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Al-Arian Prosecutor Has Bias Against Muslims

Zuckerman Spaeder partner Jack Fernandez says federal prosecutor Gordon Kromberg has an “apparent bias” against Muslims.

In an affidavit (page 49) filed last year, Fernandez alleged that Kromberg made anti-Muslim comments in connection with the case of former University of South Florida Professor Sami Al-Arian.

Fernandez is Al-Arian’s Tampa, Florida-based attorney.

Al-Arian, now in prison at a federal medical facility in Butner, North Carolina, is on the 39th day of a hunger strike.

In 2005, Al-Arian was acquitted on eight counts and the jury deadlocked on the remaining nine counts of aiding terrorists.

In April 2006, he pled guilty to one count of providing non-violent services to people associated with the terrorist group Palestinian Islamic Jihad.

On May 1, 2006, he was sentenced to 57 months in prison ­ including time served.

He is due to be released next month.

As part of the plea deal, the government agreed to deport him after he served his time in prison.

But Al-Arian says that Kromberg reneged on the deal.

Kromberg demanded that Al-Arian testify before a federal grand jury in Alexandria, Virginia in a separate case.

On January 22, 2007, Al-Arian refused to testify and was found in civil contempt by U.S. District Judge Gerald Lee.

Al-Arian has been on a hunger strike ever since.

In an affidavit filed in federal court in Tampa last year, Fernandez related conversations he had with Kromberg in the fall of 2006.

Fernandez told Kromberg that he feared that his client was being called before the grand jury as a “perjury or a contempt trap.”

Kromberg said he wanted to transfer Al-Arian to Virginia to testify sometime in October.

Fernandez asked if the transfer could be delayed until after the end of Ramadan ­ after October 23.

According to Fernandez, in response to the request, Kromberg became agitated and said “They can kill each other during Ramadan, they can appear before the grand jury. All they can’t do is eat before sunset.”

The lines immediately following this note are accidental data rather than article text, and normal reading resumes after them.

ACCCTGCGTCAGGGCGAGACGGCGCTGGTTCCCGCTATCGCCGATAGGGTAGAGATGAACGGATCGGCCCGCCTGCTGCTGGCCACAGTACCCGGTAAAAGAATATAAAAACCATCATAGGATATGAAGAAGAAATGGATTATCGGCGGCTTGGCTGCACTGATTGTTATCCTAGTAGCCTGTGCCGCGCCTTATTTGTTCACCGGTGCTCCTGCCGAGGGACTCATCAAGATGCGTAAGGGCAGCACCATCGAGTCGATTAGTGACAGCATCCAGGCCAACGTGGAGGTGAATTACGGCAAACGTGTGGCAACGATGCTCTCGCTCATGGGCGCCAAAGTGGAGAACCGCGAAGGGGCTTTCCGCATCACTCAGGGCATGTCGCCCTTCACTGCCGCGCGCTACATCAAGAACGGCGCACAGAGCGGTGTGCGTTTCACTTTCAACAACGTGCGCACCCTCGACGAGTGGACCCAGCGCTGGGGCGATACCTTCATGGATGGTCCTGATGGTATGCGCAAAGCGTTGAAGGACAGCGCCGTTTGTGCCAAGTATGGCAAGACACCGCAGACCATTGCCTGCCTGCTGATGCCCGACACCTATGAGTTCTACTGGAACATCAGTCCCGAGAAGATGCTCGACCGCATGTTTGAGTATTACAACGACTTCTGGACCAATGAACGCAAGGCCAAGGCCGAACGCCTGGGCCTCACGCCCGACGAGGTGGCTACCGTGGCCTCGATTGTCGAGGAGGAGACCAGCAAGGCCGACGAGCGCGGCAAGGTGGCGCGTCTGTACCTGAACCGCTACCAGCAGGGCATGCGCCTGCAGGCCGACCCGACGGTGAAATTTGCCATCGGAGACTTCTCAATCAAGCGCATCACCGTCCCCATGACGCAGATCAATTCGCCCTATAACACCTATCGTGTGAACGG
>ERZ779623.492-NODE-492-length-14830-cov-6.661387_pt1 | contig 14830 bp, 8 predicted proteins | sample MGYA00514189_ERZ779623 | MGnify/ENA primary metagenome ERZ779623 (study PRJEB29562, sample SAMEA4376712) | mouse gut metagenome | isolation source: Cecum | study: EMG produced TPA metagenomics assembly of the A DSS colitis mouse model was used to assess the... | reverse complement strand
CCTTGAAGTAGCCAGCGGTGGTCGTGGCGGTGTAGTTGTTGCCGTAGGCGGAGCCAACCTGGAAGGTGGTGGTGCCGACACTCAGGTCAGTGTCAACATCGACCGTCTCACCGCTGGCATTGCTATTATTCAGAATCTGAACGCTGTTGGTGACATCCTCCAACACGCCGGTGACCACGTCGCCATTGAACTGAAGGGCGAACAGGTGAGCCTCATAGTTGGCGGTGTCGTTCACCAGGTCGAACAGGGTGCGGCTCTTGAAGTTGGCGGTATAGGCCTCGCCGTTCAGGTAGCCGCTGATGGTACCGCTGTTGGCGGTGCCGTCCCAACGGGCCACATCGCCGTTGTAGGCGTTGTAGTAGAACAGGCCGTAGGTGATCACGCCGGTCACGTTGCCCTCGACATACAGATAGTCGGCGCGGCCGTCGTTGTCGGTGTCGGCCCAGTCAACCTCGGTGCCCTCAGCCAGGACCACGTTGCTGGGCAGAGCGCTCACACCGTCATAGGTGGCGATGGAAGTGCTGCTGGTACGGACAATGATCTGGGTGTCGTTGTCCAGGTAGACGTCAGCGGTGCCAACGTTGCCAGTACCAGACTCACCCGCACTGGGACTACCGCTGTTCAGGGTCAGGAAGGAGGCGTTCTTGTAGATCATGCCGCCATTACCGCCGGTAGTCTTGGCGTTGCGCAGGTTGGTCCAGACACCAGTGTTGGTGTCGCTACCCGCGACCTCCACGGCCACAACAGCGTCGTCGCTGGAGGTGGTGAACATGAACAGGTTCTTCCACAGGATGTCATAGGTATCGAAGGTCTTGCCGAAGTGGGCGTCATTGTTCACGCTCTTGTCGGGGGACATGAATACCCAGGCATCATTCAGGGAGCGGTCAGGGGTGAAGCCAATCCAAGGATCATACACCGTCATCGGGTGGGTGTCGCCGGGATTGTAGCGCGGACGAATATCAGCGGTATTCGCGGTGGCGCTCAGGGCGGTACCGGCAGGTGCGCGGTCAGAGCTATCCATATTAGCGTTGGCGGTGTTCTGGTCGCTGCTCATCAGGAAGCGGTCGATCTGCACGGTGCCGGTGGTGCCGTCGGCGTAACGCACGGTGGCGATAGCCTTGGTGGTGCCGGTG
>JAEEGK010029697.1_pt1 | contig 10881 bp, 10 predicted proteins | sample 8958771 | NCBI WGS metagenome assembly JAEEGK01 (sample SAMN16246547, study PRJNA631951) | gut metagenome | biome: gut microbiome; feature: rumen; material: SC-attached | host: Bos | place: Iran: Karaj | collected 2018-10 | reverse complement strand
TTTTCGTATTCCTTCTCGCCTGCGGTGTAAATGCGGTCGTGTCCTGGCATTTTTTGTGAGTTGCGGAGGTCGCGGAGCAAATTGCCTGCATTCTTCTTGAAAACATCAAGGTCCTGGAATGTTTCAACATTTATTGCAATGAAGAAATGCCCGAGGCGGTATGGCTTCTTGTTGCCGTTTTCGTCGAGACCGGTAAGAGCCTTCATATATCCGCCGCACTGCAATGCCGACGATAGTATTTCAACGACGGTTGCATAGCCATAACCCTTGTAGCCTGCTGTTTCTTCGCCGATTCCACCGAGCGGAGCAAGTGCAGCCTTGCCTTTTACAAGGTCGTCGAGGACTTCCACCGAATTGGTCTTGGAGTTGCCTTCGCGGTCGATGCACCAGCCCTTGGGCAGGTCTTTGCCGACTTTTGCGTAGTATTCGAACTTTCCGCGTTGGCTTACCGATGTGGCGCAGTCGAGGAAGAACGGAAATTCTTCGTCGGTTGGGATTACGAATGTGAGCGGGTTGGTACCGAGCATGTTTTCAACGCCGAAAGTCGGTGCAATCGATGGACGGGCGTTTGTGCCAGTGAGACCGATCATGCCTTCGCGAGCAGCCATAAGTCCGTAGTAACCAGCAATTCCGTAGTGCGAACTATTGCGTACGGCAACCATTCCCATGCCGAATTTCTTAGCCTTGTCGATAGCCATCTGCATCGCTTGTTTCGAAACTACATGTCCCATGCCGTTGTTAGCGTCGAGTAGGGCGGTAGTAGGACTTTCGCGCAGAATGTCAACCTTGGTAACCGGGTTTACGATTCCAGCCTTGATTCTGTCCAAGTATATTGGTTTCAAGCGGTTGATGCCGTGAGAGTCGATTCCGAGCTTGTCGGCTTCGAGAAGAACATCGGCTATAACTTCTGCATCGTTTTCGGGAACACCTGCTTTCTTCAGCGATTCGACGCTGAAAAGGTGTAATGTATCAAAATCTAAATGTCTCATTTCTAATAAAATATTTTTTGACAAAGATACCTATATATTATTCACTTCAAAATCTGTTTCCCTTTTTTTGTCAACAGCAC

“I took ‘they’ to mean Muslims,” Fernandez said.

According to the affidavit, Kromberg said he believed Al-Arian’s request to be “all part of the attempted Islamization of the American Justice System” and he said that he was not going to put off Dr. Al-Arian’s testimony before the grand jury “just to assist in the Islamization of America.”

Fernandez says he then terminated the conversation and called the U.S. Attorney’s office in Tampa to “express my concern with AUSA Kromberg’s motivation and apparent bias against Muslims.”

Later that day (September 18, 2006), Fernandez called Kromberg “to express to him my belief that comments such as the kind made earlier in the day called into question his ability to conduct an objective investigation of Dr. Al-Arian or his former associates or acquaintances.”

Two days later, Fernandez called Kromberg “to reiterate my feeling that, given his sentiment about the Islamic faith and its adherents. . .I had serious concerns with his ability to be objective in this matter, and asked Kromberg to recuse himself.”

Fernandez says he made the call on a speakerphone in the presence of Zuckerman Spaeder attorney Lee Fugate and Al-Arian’s former attorney, Linda Moreno, and informed Kromberg of their presence.

“We can do this the hard way or the easy way,” Kromberg responded, according to the affidavit.

Kromberg said federal law prohibits him from commenting on the matter.

But Kromberg’s boss, U.S. Attorney Chuck Rosenberg, said that Kromberg “is a thorough, thoughtful, and conscientious prosecutor.”

“He is also a complete professional,” Rosenberg said. “The notion that he is biased is, quite frankly, absurd.”

Amnesty International doesn’t think it is absurd.

Last month, in a letter to Rosenberg’s boss, Attorney General Alberto Gonzales, Amnesty’s Susan Lee complained about the “unacceptably harsh and punitive” treatment of Al-Arian in prison.

“We are disturbed too by reports that the prosecutor leading the grand jury case in Virginia expressed anti-Islamic sentiments,” Lee wrote. “. . .This raises further concern as to whether these proceedings are being taken to punish him for his political profile rather than for legitimate purposes.”

Kromberg refused Fernandez’s request to recuse himself.

When asked why no motion was made to force Kromberg to recuse himself, Fernandez said that that would be up to Al-Arian’s Virginia attorney, John Keats.

Keats said no motion to recuse has been filed and he had no plans to file one.

Al-Arian’s daughter, Laila Al-Arian, wants the Justice Department to live by its promise and release her father.

“Given [Kromberg’s] racist statements against Arabs and Muslims and his abuse of power, it is clear to me that he is not fit to serve in this case,” she said. “He’s a rogue federal prosecutor abusing his power. He wants to prolong my father’s imprisonment. We’re hoping the Justice Department keeps its promise and releases my father next month. That was the promise made in the plea agreement.”

In November 2004, the Washington Post reported on a separate run-in Kromberg had with another lawyer.

That lawyer, Salim Ali, requested that federal officials return his client, a Falls Church, Virginia man, from Saudi Arabia to the United States, so as “to avoid the torture that goes on in Saudi Arabia.”

According to Ali, Kromberg “smirked and stated that ‘He’s no good for us here, he has no fingernails left.'”

Corporate Crime Reporter is located in Washington, DC. They can be reached through their website.

 

 

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